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Lake Lanier Fishing Report: Newly stocked trout ready to bite in rivers, creeks
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Water temperatures are in the low to mid 50s. Lake Lanier's water level continues to rise and is 1,063.5, which is 7.5 feet below a full pool of 1,071. Lake Lanier is clear on the main lake and stained in the creeks. The Chattahoochee River below Buford Dam is clear. Check generation schedules before heading out to the river at 770-945-1466.

Bass: The results of last week's Bass Fishing League tournament prove that bass fishing is very good.

Very few anglers were without a catch and the top 10 anglers each had more than 15 pounds on the five-catch limit. The winner, Matt Wilbanks, had five bass that weighed 21.8 pounds, almost 4 1/2 pounds per catch.

I managed to catch three spotted bass over four pounds during the tournament and placed sixth overall, and all my biggest fish hit the SPRO McStick jerk bait in Spooky Shad color. The big fish were not grouped together last week, but this week there have been more fish showing up that will strike the McStick or other jerkbaits.

Still, you may need to cover some water to find the better bites. There are a bunch of smaller bass along with some better ones that are relating to docks and shallow ditches right now.

You should be able to take a shaky head rigged with a Big Bites finesse worm and catch some good numbers by skipping these light jig heads around and under docks in the creeks.

The ditches leading into the spawning coves are holding spotted and largemouth bass. Bass use ditches and creek channels as highways to travel to shallow water for spawning.

They use the same "bass highways" to retreat deeper after the spawn. These ditches are holding pre-spawn bass that are feeding heavily to store energy as they start their reproduction cycles.

If you can, find docks that are near the ditches, creek or river channels, then you may find large numbers of bass under these same docks.

These bass will hang out in the ditches during colder weather, but once the sun comes out, a lot fish will move under the docks.

These shallow bass are sunning themselves under the docks and black floats because they hold heat.

Skip or shoot finesse worms on a jig head on light seven-pound fluorocarbon line around the docks and you should get several bites. You can also use smaller jigs or Texas rigged plastics around these same docks. A Fish Head Spin, crankbait or Scrounger Head with a plastic trailer are great lures to work around the ditches and docks.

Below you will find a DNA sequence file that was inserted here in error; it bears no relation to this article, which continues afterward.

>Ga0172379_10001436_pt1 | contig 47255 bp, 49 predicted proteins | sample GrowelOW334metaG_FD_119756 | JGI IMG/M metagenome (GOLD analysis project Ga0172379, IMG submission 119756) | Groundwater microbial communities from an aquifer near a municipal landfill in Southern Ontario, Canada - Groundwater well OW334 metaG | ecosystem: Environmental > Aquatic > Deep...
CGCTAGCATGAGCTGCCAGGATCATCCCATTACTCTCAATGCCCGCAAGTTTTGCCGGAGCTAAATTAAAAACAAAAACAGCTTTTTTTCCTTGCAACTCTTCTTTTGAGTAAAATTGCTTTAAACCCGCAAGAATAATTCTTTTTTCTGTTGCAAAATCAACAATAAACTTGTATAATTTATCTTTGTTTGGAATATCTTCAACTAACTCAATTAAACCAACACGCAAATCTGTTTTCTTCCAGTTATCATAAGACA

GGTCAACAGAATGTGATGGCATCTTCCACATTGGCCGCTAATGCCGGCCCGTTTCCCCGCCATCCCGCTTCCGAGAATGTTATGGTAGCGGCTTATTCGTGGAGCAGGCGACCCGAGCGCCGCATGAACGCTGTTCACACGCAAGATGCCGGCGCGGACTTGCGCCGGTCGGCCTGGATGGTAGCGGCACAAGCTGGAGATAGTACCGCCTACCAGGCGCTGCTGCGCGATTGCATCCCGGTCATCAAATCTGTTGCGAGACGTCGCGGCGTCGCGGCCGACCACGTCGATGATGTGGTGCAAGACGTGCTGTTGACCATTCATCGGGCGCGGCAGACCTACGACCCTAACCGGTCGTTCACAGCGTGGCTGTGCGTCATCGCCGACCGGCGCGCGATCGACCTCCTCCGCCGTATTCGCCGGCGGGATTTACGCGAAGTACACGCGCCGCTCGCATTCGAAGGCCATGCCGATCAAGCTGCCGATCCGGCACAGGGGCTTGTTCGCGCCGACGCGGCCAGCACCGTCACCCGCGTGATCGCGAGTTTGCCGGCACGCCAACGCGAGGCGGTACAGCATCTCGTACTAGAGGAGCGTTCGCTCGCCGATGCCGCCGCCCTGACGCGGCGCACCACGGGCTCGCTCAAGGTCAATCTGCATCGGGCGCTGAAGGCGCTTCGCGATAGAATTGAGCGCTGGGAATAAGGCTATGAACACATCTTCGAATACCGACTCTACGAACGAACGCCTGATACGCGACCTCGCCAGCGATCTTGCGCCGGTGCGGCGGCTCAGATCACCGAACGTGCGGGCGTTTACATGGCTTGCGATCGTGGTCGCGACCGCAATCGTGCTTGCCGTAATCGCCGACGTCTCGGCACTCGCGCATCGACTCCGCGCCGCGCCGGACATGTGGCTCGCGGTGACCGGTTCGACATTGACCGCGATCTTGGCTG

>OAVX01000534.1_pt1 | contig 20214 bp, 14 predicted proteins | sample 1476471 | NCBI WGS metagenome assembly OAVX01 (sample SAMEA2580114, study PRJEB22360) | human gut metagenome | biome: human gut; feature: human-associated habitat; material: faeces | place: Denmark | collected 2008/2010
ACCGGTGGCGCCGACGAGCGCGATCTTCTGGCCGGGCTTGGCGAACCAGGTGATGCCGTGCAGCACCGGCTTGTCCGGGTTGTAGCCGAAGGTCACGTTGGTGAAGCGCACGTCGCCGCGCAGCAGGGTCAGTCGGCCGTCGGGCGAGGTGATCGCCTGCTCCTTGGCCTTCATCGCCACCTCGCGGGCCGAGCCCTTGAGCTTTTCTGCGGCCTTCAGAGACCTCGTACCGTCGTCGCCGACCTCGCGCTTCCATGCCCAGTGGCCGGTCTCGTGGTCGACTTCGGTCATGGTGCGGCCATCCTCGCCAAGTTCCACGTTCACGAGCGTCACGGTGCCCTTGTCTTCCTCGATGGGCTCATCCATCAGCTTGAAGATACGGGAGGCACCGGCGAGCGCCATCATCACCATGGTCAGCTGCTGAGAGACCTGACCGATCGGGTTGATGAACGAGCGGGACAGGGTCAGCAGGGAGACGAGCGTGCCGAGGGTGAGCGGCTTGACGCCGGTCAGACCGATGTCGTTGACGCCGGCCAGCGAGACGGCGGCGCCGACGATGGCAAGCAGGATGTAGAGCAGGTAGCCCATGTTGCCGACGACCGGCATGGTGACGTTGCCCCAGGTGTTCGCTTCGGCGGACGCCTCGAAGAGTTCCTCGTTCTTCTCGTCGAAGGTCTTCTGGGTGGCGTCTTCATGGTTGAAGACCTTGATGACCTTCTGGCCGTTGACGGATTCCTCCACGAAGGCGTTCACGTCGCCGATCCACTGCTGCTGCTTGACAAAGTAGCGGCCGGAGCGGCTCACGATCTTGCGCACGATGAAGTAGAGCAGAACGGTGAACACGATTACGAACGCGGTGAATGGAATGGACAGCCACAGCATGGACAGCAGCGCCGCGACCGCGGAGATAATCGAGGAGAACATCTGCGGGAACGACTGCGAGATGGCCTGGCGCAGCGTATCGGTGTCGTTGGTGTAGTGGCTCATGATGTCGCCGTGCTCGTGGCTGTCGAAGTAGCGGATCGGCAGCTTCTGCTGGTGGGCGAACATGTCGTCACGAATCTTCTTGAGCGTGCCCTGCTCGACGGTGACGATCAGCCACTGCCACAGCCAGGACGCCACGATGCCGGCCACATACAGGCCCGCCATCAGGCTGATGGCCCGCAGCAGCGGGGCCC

Stripers: The stripers continue to be active most days and fishing has been good for both numbers and quality.

Most of the creeks both up and down lake are holding stripers. The secret is to find the bait and these line sides should be somewhere close by.

Gulls and loons that are diving are a good indicator that there should be active fish in the area.

Use large shiners, trout or blueback herring on flat lines or planner boards to entice the shallower fish.

Avoid muddy water, but also look for water that has a green or tan look to it, instead of the ultra-clear mainlake water. This slightly stained water holds more nutrients, which in turn draw in baitfish and the larger predator fish that feed on them.

Both trolling Umbrella rigs and casting Alabama Rigs have been working well. Rig these multi-arm lures with SPRO Bucktails, Basstrix swimbaits or other soft plastics that mimic the shad or blueback schools.

After dark, move toward Buford Dam and some of the islands just north of the dam and cast Bomber Long As or McSticks around the coves and banks that have clay transitioning to sand. Stripers feed in the shallows after dark and you can have some fast and furious fishing when they are hungry.

Crappie: Crappie fishing remains good and most of the fish that are being caught are in the 3/4-pound range, which is the perfect eating size.

Continue to troll Hal Flies or Micro Spoons on the flats. You can also fish live minnows under bobbers or a flat line by anchoring your boat or fishing from the banks.

No matter which method you use, try to always use as light of line as possible. Light line is less visible, plus it sinks quicker and adds up to more fish in the live well. Target the areas where the water has a slight stain for your best results.

Trout: Trout fishing is good and the Department of Natural Resources has been stocking the creeks and rivers along with the Chattahoochee River below Buford Dam.

As mentioned in previous reports, these newly released trout will readily attack a lure because they have not learned to be picky yet. The ones that do learn may turn into holdover fish that can live for years in the rivers and streams.

Fly fishing with wet flies is working well. Look for afternoon hatches and switch over to small dry flies that match the hatch. Inline spinners and small minnow or crawfish crankbaits will work well.

Bank fishing: Crappie fishing continues to be very good and there are many places you can fish for them from the banks. Crappie anglers will often catch other species of fish while targeting these tasty pan fish. Bass, bream, white bass, walleye, catfish and even stripers will all eat crappie lures or live crappie minnows.

Cast your lines around bridge pilings, docks and trees lying down in the water. Cast a live crappie minnow hooked through the lips on a small Aberdeen-style hook.

Place a bobber about 2- to 3-feet above your hook.

You may also want to attach a light split sinker about eight inches above your hook so that the minnows say down below the float.

Eric Aldrich is an outdoor writer, marketing specialist and bass angler. Reports are based on personal experience and permission from a close network of friends. Contact him at or visit his website at

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